Yamas ~ Yoga guidelines to live by ~ Aparigraha

July 24, 2015
Tanja Alexandra Kern

“By the observance of aparigraha, the yogi makes his life as simple as possible and trains his mind not to feel the loss or the lack of anything. Then everything he really needs will come to him by itself at the proper time.”  –B.K.S. Iyengar

Today we have arrived at the fifth and final Yama ~

Aparigraha (Sanskrit: अपरिग्रहा)

Sutra 2.39 “Aparigraha sthairye janma kathamta sambodhah”

This yoga sutra translates as: “When the yogi is established in non-possessiveness, knowledge of the how and why of existence arrives.” (Gary Kissiah, 2011)

“Aparigraha literally means “non-hoarding”. It means don’t take more than you need – in any area in your life. Mahatma Gandhiji said it beautifully: “There is more than enough for everyone’s need, but not enough for any man’s greed.” It means, live simply. Use only that which you require. Purchase only that which is essential. The more we try to accumulate, the more we acquire, the more we get bogged down and the more difficulties we face. So, travel light in life and you will find that you progress quickly and easily.” ~ H.H. Pujya Swami Chidanand Saraswatji

Aparigraha encourages us to free ourselves from any unneeded material, emotional, and intellectual possessiveness.

The practice of yoga helps us to master our mind and emotions, supporting us to refrain from comparing ourselves to others. The act of judging or comparison only leads to feelings of inferiority and jealousy. When we remind ourselves of all that we have and celebrate the other with honest happiness for what they have, we realize that we are all special and are destined to bring our unique gifts into the world.

“The yogi feels that the collection or hoarding of things implies a lack of faith in God or himself to provide for his future.”
~ Light on Yoga, BKS Iyengar, page 35.

For most of us the conduct of aparigraha is a continual practice. As we strive to be free from greed and the desire to possess more than we need, our actions don’t always express our aparigraha intention. Honestly, I love to shop and yes, I don’t NEED another pair of shoes, a new piece of jewelry, clothing or yoga accessory, but I would LOVE to have it! The act of purchasing or receiving something that we are passionate about is truly enjoyable! What makes a difference for me, is that when I bring something new in, I feel a deep gratitude for the new item and for who or where it came from. At the same time I am aware that these are ‘only’ material things. The joy and excitement over the new possession may fade or even if it lingers, the new treasure may break, or may be lost. It is also a great reminder about the impermanence in life. Everything changes and when we leave our physical bodies we can’t take anything with us. What we will remember (at any time in our lives or at the end of our lives) will certainly not be the new shirt that we bought but more likely the wonderful time we have been sharing with our loved ones, acts of service and living our life purpose. These are the most important things in life! Of course it won’t hurt to wear that new dress when you go out with your loved one this weekend, will it? 🙂 I believe the important thing is to appreciate what we have, not take anything for granted, not to act out of greed, possessiveness, envy or jealously, and to fully enjoy the experience, if possible without attachment or expectation. When we can let go of neediness, we can receive peace and contentment.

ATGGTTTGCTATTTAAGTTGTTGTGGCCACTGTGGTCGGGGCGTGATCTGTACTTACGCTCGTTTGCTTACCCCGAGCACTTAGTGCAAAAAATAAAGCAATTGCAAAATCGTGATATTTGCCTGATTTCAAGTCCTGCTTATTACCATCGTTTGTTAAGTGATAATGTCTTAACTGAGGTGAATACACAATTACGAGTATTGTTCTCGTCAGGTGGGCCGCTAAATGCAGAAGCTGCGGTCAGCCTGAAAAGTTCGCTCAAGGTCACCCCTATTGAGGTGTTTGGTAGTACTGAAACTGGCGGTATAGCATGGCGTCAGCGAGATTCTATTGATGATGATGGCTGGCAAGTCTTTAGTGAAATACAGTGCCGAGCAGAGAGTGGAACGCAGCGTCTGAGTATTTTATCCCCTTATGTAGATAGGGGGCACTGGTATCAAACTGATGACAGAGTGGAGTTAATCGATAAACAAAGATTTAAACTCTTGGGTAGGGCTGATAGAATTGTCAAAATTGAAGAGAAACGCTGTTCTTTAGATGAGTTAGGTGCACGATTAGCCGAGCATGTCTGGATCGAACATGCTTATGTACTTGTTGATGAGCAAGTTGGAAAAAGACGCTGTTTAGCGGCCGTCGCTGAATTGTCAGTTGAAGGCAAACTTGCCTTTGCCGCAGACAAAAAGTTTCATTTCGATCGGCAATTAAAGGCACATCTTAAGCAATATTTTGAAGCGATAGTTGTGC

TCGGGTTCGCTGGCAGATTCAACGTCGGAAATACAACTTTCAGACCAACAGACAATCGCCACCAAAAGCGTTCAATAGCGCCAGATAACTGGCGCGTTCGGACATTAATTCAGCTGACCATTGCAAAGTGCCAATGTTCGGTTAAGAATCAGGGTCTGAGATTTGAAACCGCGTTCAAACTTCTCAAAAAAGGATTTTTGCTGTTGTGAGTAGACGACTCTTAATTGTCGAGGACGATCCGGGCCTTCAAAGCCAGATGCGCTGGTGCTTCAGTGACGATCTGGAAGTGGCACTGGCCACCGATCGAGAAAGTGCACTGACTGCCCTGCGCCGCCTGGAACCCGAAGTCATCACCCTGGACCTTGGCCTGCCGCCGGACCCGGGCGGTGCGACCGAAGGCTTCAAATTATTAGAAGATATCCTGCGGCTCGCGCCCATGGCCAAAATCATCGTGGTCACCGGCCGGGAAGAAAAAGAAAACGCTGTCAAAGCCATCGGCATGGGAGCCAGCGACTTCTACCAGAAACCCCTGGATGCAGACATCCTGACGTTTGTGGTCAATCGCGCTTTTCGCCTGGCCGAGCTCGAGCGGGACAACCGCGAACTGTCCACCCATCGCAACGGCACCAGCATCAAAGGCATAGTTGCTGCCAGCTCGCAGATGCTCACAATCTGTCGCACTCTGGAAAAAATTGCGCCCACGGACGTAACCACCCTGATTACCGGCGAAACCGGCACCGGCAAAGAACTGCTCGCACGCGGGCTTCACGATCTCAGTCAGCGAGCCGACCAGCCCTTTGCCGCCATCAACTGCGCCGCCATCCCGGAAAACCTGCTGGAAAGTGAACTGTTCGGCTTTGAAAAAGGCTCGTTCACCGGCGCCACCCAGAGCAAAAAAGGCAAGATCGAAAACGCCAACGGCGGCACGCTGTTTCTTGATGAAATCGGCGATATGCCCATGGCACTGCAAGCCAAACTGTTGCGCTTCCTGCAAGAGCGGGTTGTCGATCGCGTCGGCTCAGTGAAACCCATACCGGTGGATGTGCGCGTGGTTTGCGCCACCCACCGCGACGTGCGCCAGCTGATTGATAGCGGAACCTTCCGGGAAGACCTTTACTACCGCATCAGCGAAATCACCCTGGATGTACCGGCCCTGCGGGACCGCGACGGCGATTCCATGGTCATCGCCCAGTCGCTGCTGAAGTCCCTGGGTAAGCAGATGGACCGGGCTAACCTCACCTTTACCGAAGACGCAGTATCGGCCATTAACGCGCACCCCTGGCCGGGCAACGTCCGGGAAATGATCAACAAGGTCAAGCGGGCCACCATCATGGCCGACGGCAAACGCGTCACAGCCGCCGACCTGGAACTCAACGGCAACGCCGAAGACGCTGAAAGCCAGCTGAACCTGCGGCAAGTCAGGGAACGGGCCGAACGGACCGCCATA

“One who is not greedy is secure. He has time to think deeply.
His understanding of himself is complete.”
~ Yoga Sutra II.39

We can also practice aparigraha by asking ourselves what we can let go of. It is a freeing experience to give away things that no longer serve us. It makes others happy and at the same time opens up space for new opportunities to come to you. The act of letting go and trusting that our needs will be met with what we need can be scary, yet so much can be learned from it. There was a time in my life where I left many of my possessions behind or gave them away, only taking the most personal and treasured belongings with me. I realized that even with everything that I could purchase I could not buy happiness. I am not suggesting for you to let go of all your possessions. I would only invite you to consider if you can let go of a piece of old clothing that no longer represents you, restricting thoughts, unwanted habits, or maybe even a negative relationship? Releasing what is no longer needed, opens you up for new ideas, opportunities and relationships to come your way. How would it feel to bring more space and balance to your mind, body, spirit, emotions, home, your life? What would you create with the new space?

“The more we have, the more we need to take care of it. The time and energy spent on acquiring more things, protecting them and worrying about them cannot be spent on the most basic questions of life. What is the limit to what we should possess? For what purpose, for whom and for how long? Death comes before we have had time to even begin considering these questions.”
                                                                ~ Translation and commentary by TKV Desikachar

With aparigraha as our final yama, we conclude our exploration of the first limb of yoga.

In the coming weeks we will delve into the second limb of yoga, the Niyamas. So please stay tuned for the Niyama guidelines, reflecting the relationship towards ourselves and offering suggestions for becoming the best version of ourselves.

If you have any questions or would like to leave a comment – I would love to hear from you. website, Facebook page, or email.


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